But the investigators cautioned that the results were somewhat ambiguous, as no disease-modifying effect was seen with a higher rasagiline dose of 2 mg per day.
Olanow suggested that 2 mg per day may have been so effective at reducing Parkinson's symptoms that the slowed disease progression was masked.
"It's an answer that is uncertain, however, it's tantalizing," said Dr. Karl Kieburtz, a professor of neurology and community and preventive medicine at the University of Rochester Medical Center, a consultant on the ADAGIO study and a medical expert for the Michael J. Fox Foundation for Parkinson's Research. "We don't know the mechanism for sure ... but does it have evidence of slowing the disease, and the answer, at least in [the 1 mg group] is yes."
But some experts were not inclined to accept the study's results.
"I would be reluctant to accept the conclusion that this provides compelling evidence of slowed Parkinson's disease progression," said Dr. J. Eric Ahlskog, a neurologist at the Mayo Clinic in Rochester, Minn.
Dr. William Weiner, chairman of neurology at the University of Maryland and one of the trial investigators, said he disagreed with the NEJM report's emphasis on the possible disease-modifying effect.
"I would not have agreed to stressing the neuroprotection angle so strongly," he said. "[The outcome] may be statistically significant but it is surely not clinically meaningful."
But while medical data on the potential neuroprotective effects of some Parkinson's drugs is sparse, doctors have been aware that they may have such an effect for several years and prescribe them as such to patients.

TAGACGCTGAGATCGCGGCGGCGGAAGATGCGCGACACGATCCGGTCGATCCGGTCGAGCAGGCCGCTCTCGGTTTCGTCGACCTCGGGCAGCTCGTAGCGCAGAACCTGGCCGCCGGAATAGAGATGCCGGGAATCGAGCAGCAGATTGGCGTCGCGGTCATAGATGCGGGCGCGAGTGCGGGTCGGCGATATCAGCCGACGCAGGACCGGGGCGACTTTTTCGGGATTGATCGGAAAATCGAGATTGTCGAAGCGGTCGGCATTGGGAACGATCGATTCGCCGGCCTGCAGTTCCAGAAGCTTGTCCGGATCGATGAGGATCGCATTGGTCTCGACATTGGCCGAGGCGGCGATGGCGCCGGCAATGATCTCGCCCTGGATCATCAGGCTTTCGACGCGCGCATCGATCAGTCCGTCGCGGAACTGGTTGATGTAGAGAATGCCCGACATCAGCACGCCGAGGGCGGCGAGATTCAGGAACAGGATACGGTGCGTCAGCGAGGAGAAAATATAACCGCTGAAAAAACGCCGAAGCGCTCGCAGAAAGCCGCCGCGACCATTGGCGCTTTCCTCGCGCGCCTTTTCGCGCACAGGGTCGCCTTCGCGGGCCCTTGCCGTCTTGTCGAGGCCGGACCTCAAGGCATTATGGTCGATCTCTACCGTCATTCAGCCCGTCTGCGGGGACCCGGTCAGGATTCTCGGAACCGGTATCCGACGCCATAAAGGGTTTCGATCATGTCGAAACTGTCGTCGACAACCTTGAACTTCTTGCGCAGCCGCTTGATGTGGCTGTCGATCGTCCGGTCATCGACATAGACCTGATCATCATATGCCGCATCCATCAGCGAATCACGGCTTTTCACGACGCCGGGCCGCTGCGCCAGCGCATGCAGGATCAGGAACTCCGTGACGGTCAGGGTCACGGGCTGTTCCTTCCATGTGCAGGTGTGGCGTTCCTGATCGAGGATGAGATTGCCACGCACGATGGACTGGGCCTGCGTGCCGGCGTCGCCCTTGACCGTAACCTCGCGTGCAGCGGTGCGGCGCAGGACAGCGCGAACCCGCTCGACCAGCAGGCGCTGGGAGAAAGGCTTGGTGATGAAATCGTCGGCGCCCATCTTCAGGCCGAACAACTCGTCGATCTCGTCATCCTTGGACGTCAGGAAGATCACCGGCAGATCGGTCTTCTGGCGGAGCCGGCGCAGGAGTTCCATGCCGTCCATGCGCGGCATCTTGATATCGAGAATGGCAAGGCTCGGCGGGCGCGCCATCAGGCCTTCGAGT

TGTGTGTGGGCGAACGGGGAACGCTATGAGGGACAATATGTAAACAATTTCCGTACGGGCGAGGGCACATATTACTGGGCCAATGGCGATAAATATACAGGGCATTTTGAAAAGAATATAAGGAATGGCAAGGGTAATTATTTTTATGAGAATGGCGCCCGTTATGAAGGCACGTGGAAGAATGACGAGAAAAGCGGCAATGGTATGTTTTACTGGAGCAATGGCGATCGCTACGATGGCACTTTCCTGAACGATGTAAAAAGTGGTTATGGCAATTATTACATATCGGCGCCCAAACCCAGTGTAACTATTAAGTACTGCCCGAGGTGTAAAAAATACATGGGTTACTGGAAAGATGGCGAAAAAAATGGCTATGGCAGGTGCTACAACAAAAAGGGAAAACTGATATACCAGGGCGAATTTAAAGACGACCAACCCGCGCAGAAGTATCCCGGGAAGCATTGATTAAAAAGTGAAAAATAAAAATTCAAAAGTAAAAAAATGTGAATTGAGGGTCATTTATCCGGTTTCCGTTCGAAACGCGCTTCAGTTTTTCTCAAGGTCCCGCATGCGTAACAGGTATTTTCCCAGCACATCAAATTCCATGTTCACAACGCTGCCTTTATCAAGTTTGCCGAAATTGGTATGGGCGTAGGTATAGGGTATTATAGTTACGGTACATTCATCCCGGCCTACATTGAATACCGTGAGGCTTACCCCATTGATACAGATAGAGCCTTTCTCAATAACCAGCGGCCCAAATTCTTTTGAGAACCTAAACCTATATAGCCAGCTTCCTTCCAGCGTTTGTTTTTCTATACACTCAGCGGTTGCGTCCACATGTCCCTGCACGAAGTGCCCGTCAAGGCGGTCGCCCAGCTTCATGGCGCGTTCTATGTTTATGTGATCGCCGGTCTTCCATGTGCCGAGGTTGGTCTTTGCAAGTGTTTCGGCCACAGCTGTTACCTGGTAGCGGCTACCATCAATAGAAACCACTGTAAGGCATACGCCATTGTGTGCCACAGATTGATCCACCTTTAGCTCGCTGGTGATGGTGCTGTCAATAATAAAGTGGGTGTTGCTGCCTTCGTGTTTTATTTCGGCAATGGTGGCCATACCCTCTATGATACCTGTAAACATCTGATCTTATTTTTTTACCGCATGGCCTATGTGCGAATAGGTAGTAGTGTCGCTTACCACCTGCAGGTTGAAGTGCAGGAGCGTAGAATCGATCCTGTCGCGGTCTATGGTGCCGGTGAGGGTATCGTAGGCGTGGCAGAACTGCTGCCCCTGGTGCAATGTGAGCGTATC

Evan Henry, 54, from Newport Beach, Calif., said he was prescribed medications for symptom management and to slow disease progression when he was diagnosed with Parkinson's disease in 2003.
"It was both right from the get go," Henry said. "[I and my doctor] thought it was better to try it and see what happens than to squander an opportunity to help stave something off."
The study did not allow researchers to differentiate whether rasagiline was having a neuroprotective effect or whether it only treated symptoms while the brain compensated for any cognitive losses by dialing up the activity in other areas.
Laboratory studies on tissue cultures and animal models showed rasagiline can protect brain cells from dying, but Olanow noted that the drug may not have the same protective effect in Parkinson's patients.
Further research on other Parkinson's drugs to see if they might slow disease progression similar to rasagiline may help bolster the results of the ADAGIO study.
But any advance that hints at slowing the ravaging effects of Parkinson's disease can be appealing to patients.
"It's unfortunate that it's not black and white at the end of the study," said Henry, who did not participate in the ADAGIO trial and has never taken rasagiline. "The trajectory of Parkinson's advance for me is very slow ... But if something like rasagiline comes on the market and has scientific data behind it to show that it works, I'd be a fool not to try and take advantage of this kind of advance."
Despite skepticism, some neurologists said the ADAGIO results could be practice-changing.